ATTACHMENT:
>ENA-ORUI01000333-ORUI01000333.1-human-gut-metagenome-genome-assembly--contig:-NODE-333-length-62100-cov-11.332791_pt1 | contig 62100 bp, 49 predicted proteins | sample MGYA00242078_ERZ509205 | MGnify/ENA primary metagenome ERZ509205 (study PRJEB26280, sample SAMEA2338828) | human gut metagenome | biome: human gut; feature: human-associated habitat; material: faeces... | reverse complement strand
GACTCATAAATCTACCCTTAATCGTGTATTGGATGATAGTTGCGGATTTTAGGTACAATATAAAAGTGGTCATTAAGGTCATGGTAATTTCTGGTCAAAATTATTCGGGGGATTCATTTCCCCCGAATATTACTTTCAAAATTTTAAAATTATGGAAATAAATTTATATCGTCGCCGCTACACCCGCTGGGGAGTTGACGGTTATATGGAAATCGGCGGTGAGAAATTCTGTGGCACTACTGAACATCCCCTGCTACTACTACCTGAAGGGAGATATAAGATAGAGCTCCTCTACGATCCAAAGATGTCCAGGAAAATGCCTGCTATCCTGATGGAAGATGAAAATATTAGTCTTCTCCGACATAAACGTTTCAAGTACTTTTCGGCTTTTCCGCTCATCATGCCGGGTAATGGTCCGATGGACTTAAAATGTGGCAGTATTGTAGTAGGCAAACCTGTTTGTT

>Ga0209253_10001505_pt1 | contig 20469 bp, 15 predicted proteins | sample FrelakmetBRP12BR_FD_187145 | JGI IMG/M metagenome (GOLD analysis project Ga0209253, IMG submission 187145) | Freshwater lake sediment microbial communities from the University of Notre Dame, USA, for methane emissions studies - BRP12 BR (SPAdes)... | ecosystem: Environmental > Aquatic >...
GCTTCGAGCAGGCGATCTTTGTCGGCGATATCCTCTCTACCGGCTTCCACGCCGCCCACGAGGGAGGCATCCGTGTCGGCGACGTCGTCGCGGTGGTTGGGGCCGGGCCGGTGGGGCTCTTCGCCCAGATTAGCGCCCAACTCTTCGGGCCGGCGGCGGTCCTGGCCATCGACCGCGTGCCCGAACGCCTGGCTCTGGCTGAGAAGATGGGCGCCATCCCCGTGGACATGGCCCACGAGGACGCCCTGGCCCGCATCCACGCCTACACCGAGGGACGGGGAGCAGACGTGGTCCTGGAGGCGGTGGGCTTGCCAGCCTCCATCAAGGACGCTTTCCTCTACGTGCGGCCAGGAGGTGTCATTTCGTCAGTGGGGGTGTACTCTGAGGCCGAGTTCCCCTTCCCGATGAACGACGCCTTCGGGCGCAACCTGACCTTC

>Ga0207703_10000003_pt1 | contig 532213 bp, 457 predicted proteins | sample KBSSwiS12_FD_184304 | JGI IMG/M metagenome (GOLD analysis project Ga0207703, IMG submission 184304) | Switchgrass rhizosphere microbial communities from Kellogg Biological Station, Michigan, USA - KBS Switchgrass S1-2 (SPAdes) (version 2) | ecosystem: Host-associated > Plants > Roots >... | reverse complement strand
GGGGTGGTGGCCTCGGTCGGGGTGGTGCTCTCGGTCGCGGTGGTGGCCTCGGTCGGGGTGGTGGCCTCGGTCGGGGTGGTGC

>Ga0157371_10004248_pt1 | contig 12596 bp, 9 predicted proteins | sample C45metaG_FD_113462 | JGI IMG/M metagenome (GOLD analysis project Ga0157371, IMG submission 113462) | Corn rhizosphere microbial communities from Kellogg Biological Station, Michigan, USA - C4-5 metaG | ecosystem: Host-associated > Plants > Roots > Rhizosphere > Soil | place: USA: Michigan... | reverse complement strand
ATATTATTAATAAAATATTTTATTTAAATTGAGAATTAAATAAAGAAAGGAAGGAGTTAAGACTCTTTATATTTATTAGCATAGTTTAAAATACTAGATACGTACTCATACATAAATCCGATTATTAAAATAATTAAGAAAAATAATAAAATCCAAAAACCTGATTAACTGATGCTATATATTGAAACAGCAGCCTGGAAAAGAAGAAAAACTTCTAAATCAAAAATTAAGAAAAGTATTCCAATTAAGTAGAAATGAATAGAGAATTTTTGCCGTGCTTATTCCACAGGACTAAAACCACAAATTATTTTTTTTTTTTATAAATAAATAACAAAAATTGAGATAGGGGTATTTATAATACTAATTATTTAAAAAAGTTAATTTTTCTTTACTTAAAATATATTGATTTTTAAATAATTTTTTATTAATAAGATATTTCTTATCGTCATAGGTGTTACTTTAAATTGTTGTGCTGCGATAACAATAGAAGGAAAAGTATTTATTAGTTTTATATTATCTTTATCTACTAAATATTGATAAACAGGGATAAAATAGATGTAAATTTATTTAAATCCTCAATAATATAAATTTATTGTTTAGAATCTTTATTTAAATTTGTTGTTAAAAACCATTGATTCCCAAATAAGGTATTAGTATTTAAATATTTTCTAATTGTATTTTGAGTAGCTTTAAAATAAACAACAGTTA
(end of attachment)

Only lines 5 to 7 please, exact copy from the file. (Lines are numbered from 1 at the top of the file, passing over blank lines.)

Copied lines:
>Ga0207703_10000003_pt1 | contig 532213 bp, 457 predicted proteins | sample KBSSwiS12_FD_184304 | JGI IMG/M metagenome (GOLD analysis project Ga0207703, IMG submission 184304) | Switchgrass rhizosphere microbial communities from Kellogg Biological Station, Michigan, USA - KBS Switchgrass S1-2 (SPAdes) (version 2) | ecosystem: Host-associated > Plants > Roots >... | reverse complement strand
GGGGTGGTGGCCTCGGTCGGGGTGGTGCTCTCGGTCGCGGTGGTGGCCTCGGTCGGGGTGGTGGCCTCGGTCGGGGTGGTGC

>Ga0157371_10004248_pt1 | contig 12596 bp, 9 predicted proteins | sample C45metaG_FD_113462 | JGI IMG/M metagenome (GOLD analysis project Ga0157371, IMG submission 113462) | Corn rhizosphere microbial communities from Kellogg Biological Station, Michigan, USA - C4-5 metaG | ecosystem: Host-associated > Plants > Roots > Rhizosphere > Soil | place: USA: Michigan... | reverse complement strand